5M.3 Tip jets and barrier winds: A QuikSCAT climatology of high wind speed events around Greenland

Thursday, 27 October 2005: 4:15 PM
Alvarado GH (Hotel Albuquerque at Old Town)
G. W. K. Moore, Univ. of Toronto, Toronto, ON, Canada; and I. A. Renfrew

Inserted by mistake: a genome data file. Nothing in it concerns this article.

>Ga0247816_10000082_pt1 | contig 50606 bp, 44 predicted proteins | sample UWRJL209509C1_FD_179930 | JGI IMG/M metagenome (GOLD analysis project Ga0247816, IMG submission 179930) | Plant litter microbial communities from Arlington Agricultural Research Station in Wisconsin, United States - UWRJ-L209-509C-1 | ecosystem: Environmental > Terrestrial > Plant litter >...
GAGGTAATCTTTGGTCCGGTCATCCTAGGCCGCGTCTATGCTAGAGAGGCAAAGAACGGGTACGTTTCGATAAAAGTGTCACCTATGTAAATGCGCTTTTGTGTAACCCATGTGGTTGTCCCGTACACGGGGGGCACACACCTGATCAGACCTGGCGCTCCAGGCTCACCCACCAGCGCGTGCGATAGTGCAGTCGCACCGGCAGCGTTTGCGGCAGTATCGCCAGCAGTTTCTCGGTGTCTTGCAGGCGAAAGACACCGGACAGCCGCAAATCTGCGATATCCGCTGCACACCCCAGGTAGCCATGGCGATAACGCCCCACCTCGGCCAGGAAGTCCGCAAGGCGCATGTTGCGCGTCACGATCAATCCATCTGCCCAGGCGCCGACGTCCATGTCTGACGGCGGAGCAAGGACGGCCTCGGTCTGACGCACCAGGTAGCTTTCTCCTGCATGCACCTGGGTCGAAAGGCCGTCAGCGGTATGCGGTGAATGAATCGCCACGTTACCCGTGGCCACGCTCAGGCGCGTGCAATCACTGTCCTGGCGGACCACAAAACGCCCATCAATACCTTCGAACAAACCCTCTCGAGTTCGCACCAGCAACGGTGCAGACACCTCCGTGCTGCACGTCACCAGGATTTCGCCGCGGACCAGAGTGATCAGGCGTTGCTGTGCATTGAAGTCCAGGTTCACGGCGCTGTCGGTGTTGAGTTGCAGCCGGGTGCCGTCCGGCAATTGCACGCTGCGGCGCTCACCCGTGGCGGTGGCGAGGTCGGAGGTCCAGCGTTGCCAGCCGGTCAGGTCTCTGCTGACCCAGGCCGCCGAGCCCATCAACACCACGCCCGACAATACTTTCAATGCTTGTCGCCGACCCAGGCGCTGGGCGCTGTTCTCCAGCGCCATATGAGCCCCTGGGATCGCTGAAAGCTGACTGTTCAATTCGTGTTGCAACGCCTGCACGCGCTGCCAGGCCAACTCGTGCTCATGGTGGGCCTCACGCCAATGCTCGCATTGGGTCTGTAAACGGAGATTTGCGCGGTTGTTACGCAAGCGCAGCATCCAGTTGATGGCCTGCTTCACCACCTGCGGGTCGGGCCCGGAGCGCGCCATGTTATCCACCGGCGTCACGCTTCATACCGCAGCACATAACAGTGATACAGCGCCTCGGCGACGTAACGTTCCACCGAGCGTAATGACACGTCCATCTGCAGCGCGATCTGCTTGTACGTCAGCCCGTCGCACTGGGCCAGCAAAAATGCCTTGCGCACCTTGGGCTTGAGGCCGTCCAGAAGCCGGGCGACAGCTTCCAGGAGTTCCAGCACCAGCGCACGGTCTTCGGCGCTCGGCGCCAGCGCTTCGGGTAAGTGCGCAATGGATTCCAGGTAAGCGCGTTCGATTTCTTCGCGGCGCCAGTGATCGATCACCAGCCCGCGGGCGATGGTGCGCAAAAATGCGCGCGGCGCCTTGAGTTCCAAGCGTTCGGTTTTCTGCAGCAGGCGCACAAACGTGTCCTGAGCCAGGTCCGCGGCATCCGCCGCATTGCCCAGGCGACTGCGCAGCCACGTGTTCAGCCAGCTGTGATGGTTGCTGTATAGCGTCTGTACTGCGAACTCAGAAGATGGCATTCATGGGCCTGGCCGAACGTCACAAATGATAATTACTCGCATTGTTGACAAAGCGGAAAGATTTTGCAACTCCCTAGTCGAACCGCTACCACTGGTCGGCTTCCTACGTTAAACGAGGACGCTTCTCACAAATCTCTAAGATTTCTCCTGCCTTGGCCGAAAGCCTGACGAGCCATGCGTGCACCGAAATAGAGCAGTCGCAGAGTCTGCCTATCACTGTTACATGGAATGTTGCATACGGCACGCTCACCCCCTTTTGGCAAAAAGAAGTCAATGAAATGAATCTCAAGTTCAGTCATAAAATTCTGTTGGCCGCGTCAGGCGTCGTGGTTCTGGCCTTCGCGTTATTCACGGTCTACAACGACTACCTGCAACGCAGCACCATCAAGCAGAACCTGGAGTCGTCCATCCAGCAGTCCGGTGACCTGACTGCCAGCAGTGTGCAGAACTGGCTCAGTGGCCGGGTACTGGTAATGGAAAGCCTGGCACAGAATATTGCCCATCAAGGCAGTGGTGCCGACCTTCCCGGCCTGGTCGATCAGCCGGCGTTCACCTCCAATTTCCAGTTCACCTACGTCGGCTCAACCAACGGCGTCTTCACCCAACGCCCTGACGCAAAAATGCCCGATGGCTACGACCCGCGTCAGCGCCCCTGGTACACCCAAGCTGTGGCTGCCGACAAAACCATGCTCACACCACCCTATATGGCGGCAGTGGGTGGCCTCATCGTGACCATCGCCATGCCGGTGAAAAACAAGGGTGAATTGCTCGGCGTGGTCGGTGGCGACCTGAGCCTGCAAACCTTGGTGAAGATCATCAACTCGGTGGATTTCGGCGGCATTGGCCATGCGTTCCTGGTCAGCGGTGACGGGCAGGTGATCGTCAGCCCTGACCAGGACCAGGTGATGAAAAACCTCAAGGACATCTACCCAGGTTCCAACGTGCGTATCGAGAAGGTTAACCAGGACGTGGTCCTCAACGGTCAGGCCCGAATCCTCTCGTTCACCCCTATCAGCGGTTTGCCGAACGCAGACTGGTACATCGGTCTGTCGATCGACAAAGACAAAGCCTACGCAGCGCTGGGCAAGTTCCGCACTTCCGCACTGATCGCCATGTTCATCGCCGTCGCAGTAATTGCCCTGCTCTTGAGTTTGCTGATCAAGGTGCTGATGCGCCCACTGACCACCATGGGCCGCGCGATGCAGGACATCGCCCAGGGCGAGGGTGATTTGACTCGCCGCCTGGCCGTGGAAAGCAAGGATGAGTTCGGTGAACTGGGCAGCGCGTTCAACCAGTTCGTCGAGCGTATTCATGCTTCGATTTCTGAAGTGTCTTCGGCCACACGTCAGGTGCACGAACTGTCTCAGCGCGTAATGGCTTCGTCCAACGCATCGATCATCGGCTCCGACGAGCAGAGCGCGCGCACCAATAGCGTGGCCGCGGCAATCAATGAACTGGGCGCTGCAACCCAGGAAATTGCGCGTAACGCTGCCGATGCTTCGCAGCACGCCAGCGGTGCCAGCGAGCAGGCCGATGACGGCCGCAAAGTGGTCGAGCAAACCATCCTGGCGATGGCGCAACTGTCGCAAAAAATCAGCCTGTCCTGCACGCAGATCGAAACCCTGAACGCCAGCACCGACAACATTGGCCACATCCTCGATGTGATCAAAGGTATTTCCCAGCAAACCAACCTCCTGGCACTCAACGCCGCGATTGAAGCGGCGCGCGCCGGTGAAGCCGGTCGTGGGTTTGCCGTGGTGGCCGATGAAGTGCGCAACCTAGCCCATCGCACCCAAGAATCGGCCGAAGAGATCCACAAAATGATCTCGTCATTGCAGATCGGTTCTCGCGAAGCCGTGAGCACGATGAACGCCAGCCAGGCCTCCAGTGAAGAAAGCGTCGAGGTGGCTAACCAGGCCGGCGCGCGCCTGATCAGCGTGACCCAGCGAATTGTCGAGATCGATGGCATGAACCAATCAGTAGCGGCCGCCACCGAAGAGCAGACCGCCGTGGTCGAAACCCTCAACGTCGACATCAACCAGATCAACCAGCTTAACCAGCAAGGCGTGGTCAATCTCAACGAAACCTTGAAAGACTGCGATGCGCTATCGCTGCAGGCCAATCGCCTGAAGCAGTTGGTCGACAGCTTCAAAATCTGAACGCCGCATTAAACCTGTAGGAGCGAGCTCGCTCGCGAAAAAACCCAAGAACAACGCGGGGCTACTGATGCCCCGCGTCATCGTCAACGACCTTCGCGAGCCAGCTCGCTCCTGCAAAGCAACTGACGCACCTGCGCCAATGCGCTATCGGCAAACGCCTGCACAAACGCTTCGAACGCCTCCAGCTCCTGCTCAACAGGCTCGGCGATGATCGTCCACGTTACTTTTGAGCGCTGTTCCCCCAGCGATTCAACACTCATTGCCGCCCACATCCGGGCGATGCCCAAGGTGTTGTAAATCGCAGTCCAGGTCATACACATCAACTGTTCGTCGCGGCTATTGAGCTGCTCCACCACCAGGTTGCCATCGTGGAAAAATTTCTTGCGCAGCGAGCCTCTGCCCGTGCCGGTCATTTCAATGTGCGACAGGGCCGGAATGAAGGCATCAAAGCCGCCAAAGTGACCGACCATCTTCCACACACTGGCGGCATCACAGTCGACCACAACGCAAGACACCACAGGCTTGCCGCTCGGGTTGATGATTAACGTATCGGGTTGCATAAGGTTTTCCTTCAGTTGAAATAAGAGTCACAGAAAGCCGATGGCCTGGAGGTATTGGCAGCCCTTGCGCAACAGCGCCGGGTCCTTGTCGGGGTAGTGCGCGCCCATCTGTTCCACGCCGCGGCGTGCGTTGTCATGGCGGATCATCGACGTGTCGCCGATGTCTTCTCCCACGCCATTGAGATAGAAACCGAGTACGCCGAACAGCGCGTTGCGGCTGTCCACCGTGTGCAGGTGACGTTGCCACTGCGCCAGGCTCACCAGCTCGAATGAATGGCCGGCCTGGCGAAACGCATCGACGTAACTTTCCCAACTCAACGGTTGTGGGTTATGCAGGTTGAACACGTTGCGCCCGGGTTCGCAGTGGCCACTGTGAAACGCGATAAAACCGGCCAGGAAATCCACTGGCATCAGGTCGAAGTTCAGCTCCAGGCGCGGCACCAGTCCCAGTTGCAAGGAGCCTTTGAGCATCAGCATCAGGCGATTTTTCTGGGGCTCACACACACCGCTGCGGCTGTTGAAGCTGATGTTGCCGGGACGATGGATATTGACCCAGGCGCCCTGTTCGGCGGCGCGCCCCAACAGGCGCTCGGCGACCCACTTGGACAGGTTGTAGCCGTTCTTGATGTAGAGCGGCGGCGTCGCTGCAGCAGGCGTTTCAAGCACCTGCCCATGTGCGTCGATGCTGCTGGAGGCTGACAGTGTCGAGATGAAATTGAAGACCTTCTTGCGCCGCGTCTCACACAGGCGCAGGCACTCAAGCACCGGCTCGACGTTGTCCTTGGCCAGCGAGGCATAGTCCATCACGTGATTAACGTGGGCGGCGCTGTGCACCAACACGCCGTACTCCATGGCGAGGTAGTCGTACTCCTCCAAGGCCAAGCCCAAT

The high topography of Greenland results in a number of orographically induced high wind speed flows along its coast that are of interest from both a severe weather and climate perspective. Here we use the surface wind field dataset from NASA/JPL's SeaWinds scatterometer on board the QuikSCAT satellite to develop a wintertime climatology of these flows. The high spatial resolution and the twice daily sampling of the SeaWinds instrument allows for a much more detailed view of the surface winds around Greenland than has been possible previously. Three phenomena stand out as the most distinctive features of the surface wind field during the winter months: the previously identified tip jets and reverse tip jets, as well as the hitherto unrecognized barrier flows along its southeast coast in the vicinity of the Denmark Strait. Peak surface wind speeds associated with these phenomena can be as large as 50 m/s with winds over 25 m/s occurring approximately 10-15% of the time at each location. A compositing technique is used to show that each type of flow is the result of an interaction between a synoptic-scale parent cyclone and the high topography of Greenland. In keeping with previous work we argue that tip jets are caused by a combination of conservation of the Bernoulli function during orographic descent and acceleration due to flow splitting as stable air passes around Cape Farewell, while barrier winds are a geostrophic response to stable air being forced against high topography. We propose that reverse tip jets occur when barrier winds reach the end of the topographic barrier and move from a geostrophic to a gradient wind balance, becoming super-geostrophic as a result of their anti-cyclonic curvature.
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